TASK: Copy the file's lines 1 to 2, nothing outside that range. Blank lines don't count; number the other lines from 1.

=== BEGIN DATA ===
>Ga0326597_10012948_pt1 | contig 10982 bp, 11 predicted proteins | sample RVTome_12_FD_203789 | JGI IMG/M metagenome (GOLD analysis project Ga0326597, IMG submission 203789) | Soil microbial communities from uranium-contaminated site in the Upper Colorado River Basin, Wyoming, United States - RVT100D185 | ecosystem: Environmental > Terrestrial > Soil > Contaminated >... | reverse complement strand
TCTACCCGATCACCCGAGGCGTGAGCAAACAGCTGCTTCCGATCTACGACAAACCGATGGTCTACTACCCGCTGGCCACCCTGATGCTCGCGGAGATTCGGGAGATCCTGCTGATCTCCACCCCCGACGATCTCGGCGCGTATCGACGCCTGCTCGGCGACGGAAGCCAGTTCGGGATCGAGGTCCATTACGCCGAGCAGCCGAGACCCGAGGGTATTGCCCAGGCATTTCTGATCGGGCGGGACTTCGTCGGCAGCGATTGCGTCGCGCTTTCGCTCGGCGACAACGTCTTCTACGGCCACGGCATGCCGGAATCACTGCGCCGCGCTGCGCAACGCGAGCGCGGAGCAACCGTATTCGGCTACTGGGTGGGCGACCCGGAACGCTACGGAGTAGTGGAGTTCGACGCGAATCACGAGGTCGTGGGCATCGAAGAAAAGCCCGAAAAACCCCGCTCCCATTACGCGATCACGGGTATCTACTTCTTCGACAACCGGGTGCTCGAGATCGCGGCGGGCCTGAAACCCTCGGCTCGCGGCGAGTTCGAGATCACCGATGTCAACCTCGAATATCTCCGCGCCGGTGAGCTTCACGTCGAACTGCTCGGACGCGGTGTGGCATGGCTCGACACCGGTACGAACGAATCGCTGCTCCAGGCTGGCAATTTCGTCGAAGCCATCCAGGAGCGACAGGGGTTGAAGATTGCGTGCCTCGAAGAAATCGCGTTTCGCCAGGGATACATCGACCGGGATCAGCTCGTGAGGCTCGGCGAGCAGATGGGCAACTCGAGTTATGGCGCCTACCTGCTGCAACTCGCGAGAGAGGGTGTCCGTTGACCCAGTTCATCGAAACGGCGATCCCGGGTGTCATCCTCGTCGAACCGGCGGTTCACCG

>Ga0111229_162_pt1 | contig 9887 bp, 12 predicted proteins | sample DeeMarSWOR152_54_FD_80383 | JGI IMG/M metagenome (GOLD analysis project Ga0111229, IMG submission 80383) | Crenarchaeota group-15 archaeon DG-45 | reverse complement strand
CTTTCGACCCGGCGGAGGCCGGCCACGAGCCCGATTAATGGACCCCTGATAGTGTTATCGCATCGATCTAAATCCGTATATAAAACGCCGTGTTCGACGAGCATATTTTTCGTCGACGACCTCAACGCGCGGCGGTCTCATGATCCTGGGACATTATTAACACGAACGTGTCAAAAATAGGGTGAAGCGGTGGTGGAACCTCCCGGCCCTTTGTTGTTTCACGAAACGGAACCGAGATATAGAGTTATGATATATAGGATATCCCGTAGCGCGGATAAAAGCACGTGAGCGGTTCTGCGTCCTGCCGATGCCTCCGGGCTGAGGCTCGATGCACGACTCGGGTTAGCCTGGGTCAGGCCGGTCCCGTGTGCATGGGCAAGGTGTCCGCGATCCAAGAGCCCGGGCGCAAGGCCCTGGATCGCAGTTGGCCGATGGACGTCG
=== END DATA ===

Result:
>Ga0326597_10012948_pt1 | contig 10982 bp, 11 predicted proteins | sample RVTome_12_FD_203789 | JGI IMG/M metagenome (GOLD analysis project Ga0326597, IMG submission 203789) | Soil microbial communities from uranium-contaminated site in the Upper Colorado River Basin, Wyoming, United States - RVT100D185 | ecosystem: Environmental > Terrestrial > Soil > Contaminated >... | reverse complement strand
TCTACCCGATCACCCGAGGCGTGAGCAAACAGCTGCTTCCGATCTACGACAAACCGATGGTCTACTACCCGCTGGCCACCCTGATGCTCGCGGAGATTCGGGAGATCCTGCTGATCTCCACCCCCGACGATCTCGGCGCGTATCGACGCCTGCTCGGCGACGGAAGCCAGTTCGGGATCGAGGTCCATTACGCCGAGCAGCCGAGACCCGAGGGTATTGCCCAGGCATTTCTGATCGGGCGGGACTTCGTCGGCAGCGATTGCGTCGCGCTTTCGCTCGGCGACAACGTCTTCTACGGCCACGGCATGCCGGAATCACTGCGCCGCGCTGCGCAACGCGAGCGCGGAGCAACCGTATTCGGCTACTGGGTGGGCGACCCGGAACGCTACGGAGTAGTGGAGTTCGACGCGAATCACGAGGTCGTGGGCATCGAAGAAAAGCCCGAAAAACCCCGCTCCCATTACGCGATCACGGGTATCTACTTCTTCGACAACCGGGTGCTCGAGATCGCGGCGGGCCTGAAACCCTCGGCTCGCGGCGAGTTCGAGATCACCGATGTCAACCTCGAATATCTCCGCGCCGGTGAGCTTCACGTCGAACTGCTCGGACGCGGTGTGGCATGGCTCGACACCGGTACGAACGAATCGCTGCTCCAGGCTGGCAATTTCGTCGAAGCCATCCAGGAGCGACAGGGGTTGAAGATTGCGTGCCTCGAAGAAATCGCGTTTCGCCAGGGATACATCGACCGGGATCAGCTCGTGAGGCTCGGCGAGCAGATGGGCAACTCGAGTTATGGCGCCTACCTGCTGCAACTCGCGAGAGAGGGTGTCCGTTGACCCAGTTCATCGAAACGGCGATCCCGGGTGTCATCCTCGTCGAACCGGCGGTTCACCG